So my import is very simple. Amid the gloom are positive stories which can be accentuated too.
For me, in a global economy where the headlines have not been the best bedtime material to read, a story about how the food companies have managed to beat the supply chain disruptions to make it in a “slumped” global economy would help to calm nerve and promote some sense of entrepreneurship in others.

Or, it could be a story that traces how some leading businesses are doing well, despite all the talk about stagnation or recession in some regional economic blocs.
How would you feel, for example, if you read about the food businesses, with empirical evidence to show that despite the global economic downturn, the food industry has made some good profit, and therefore it is a good business to consider?

That could be a business worth considering because no matter how advanced technology is, if you are hungry you have to eat yourself or if you want to chew gum it is you- not the machine- that has to do it.

Technology can only facilitate food production, aggregation and distribution and improve the value chain within the ecosystem, but the bottom line is that you have to eat yourself to gain the nutrients.

Do you get it? Great! Just look at the positives in life and by accentuating the positives, you stand a great chance of discovering something great for yourself.

Let me explain further. First off, remember that perfect conditions are rare. Yes- rare- so if you are waiting for conditions to be perfect before you make a move, you will never get started.

For instance, in Coriolanus, William Shakespeare demonstrates why we need to have the strength to deal with situations, regardless. He wrote: “when the sea was calm all boats alike / Show’d mastership in floating.” Clearly, what Shakespeare seeks to point out is that we can all claim some level of fortitude when we have not been put to test.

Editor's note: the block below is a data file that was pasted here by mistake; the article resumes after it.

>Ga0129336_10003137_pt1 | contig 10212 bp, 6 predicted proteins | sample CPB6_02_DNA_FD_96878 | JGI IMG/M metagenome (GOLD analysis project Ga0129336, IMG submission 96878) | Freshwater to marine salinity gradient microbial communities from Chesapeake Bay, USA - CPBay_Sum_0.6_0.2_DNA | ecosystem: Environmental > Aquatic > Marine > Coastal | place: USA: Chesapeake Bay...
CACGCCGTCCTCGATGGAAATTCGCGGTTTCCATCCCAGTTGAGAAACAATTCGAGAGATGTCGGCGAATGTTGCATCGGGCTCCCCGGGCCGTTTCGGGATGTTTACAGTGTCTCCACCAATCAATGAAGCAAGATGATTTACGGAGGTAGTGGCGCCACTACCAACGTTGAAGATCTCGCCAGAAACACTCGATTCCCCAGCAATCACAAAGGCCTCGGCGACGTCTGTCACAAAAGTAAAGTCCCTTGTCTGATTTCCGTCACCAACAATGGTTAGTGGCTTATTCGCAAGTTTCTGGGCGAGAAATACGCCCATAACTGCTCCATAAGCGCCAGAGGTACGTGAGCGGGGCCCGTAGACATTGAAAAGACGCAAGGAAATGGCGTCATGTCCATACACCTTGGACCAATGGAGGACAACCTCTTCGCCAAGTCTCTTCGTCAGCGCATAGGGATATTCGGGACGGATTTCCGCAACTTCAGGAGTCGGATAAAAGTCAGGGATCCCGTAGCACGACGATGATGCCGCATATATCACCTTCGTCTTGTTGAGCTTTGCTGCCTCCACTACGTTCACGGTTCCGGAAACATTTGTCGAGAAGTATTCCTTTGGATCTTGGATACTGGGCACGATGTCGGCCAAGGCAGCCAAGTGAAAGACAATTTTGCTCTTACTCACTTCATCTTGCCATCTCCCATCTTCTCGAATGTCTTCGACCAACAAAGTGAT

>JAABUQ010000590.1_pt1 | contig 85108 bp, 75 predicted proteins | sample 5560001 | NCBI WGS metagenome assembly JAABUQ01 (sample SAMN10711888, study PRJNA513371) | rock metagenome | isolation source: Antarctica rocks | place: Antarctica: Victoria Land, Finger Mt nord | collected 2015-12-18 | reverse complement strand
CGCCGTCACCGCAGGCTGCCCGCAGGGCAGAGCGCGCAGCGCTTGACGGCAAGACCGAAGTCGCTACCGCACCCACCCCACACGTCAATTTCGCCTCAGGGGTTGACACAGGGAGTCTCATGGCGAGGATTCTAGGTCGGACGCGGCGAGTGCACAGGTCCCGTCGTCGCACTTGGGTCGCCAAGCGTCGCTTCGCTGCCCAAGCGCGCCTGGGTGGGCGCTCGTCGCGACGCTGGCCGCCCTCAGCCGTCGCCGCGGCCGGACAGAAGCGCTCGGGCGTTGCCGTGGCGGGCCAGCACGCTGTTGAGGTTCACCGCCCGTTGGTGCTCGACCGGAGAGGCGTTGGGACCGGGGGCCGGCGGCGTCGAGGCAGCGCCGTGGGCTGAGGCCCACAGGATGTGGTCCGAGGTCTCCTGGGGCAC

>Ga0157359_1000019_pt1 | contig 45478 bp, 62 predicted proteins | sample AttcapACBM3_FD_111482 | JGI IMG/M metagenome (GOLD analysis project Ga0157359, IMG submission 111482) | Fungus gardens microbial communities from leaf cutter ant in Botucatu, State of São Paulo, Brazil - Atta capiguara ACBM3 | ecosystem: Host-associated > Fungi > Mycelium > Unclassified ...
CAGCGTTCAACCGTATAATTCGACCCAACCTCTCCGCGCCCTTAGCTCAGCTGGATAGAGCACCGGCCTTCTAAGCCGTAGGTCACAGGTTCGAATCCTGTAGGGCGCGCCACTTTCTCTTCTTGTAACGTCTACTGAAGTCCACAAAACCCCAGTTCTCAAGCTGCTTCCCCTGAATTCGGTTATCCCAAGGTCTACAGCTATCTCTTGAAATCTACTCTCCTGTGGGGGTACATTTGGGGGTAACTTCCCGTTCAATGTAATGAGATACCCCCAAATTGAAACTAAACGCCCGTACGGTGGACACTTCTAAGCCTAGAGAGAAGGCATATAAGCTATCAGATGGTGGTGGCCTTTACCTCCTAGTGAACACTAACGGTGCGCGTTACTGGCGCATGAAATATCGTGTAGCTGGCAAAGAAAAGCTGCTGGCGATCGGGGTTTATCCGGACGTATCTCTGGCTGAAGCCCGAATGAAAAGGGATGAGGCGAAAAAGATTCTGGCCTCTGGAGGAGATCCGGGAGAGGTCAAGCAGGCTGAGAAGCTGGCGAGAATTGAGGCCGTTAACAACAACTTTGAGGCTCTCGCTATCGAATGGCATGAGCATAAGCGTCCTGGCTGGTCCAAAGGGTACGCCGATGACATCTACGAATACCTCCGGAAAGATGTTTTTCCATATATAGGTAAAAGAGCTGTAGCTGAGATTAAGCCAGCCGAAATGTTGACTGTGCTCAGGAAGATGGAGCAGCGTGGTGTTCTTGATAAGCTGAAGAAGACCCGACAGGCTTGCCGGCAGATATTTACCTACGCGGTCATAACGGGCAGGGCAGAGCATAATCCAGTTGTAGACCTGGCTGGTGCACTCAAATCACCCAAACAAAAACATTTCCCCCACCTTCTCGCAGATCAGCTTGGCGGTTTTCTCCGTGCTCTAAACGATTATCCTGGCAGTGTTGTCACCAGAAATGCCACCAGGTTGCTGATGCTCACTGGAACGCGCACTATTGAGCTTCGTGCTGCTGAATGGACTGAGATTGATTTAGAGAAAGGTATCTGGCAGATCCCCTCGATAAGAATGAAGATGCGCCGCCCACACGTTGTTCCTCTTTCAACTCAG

The sea is not always calm and so we will always have people who will become pessimistic about situations- situations such as how the COVID-19 pandemic has devastated our social and economic life thus far.

Winston Churchill also has a thing or two to say about pessimists. To Churchill, “a pessimist sees the difficulty in every opportunity; an optimist sees the opportunity in every difficulty.”
Some confusion in life is understandable because we cannot think the same way all the time. Significantly too is the fact that since we have different orientations in life we will always have differences in the way we do things.
You have to be alert, at all times, to be able to spot facts from fiction. It is a fact that the pandemic has crippled many aspects of our life, but it becomes fictional play when we deem the situation as hopeless.
Therefore, you shouldn’t be daunted by the headlines and the challenges of the past three years, because we have faced similar (if not like, for like) situations before.
Do your best and luck will find you! Many of the successful companies that you find today were all built in periods of economic downturn: Microsoft, Apple, Disney, CNN, Fortune magazine, GE, Hewlett Packard and many more.